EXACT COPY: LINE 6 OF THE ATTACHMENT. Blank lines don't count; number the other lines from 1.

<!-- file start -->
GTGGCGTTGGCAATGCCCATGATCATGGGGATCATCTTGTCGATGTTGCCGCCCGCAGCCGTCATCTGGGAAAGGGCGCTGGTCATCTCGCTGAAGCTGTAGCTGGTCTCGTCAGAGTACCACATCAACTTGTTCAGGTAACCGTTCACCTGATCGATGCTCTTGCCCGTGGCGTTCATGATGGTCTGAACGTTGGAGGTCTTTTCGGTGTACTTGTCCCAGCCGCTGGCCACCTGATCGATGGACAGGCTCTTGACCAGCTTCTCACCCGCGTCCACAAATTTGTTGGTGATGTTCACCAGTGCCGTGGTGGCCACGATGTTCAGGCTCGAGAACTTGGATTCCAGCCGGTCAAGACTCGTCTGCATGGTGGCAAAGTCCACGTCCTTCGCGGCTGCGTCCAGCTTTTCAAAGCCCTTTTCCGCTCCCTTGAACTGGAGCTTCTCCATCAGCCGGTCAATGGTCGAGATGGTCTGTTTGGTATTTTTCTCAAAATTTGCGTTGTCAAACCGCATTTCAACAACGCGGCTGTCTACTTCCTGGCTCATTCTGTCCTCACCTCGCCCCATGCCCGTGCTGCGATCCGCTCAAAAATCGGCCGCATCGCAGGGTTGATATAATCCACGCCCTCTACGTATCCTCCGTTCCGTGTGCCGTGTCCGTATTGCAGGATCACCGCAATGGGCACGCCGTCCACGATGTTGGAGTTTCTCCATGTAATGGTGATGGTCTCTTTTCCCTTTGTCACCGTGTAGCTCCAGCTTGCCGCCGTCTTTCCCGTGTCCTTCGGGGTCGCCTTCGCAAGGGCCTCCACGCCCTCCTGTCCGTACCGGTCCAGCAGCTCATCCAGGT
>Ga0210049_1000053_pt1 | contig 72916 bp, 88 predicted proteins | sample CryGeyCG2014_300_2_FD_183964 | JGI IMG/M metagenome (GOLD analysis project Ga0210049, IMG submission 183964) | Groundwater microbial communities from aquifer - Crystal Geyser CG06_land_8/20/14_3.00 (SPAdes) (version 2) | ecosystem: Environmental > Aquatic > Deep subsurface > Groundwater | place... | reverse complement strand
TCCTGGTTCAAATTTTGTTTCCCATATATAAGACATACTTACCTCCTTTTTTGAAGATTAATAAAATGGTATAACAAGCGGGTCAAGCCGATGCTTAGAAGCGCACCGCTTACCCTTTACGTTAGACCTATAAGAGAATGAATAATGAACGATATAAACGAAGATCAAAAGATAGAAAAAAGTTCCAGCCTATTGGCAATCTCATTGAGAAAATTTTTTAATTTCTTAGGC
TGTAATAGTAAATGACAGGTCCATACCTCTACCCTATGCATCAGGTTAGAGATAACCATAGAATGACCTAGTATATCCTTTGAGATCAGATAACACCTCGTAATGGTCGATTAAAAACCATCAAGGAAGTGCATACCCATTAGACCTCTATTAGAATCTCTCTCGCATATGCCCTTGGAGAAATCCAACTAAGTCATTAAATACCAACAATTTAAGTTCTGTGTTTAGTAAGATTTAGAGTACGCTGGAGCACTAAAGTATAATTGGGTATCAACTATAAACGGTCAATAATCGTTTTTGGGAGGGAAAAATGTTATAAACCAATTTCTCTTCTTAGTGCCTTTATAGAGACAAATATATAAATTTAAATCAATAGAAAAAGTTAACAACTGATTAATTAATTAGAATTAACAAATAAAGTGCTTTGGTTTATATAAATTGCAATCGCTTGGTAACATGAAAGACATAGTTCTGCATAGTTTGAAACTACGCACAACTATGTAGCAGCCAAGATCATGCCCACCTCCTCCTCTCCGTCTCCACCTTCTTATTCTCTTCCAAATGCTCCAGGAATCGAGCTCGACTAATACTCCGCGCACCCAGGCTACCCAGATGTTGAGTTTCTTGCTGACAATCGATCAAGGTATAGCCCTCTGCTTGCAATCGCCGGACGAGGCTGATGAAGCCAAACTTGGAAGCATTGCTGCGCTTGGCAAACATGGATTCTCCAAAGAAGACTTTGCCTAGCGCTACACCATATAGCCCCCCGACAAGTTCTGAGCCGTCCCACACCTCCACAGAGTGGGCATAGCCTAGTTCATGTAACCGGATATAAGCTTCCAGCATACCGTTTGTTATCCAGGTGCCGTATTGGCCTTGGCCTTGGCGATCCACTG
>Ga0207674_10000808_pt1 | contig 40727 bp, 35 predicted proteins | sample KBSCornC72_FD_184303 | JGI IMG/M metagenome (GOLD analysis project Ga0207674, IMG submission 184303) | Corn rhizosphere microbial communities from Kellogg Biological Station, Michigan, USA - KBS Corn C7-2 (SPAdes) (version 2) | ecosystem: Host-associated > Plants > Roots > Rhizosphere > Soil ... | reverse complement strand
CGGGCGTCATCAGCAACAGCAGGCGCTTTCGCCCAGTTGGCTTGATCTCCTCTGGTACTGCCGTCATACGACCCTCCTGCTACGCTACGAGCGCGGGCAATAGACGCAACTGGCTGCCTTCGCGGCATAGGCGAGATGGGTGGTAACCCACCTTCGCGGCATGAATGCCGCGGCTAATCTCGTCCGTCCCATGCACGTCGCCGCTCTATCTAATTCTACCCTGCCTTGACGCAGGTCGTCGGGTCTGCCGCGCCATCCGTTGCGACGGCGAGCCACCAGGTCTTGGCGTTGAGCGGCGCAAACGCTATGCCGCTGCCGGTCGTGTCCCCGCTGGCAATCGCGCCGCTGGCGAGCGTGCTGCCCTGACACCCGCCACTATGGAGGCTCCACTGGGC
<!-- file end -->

CGGGCGTCATCAGCAACAGCAGGCGCTTTCGCCCAGTTGGCTTGATCTCCTCTGGTACTGCCGTCATACGACCCTCCTGCTACGCTACGAGCGCGGGCAATAGACGCAACTGGCTGCCTTCGCGGCATAGGCGAGATGGGTGGTAACCCACCTTCGCGGCATGAATGCCGCGGCTAATCTCGTCCGTCCCATGCACGTCGCCGCTCTATCTAATTCTACCCTGCCTTGACGCAGGTCGTCGGGTCTGCCGCGCCATCCGTTGCGACGGCGAGCCACCAGGTCTTGGCGTTGAGCGGCGCAAACGCTATGCCGCTGCCGGTCGTGTCCCCGCTGGCAATCGCGCCGCTGGCGAGCGTGCTGCCCTGACACCCGCCACTATGGAGGCTCCACTGGGC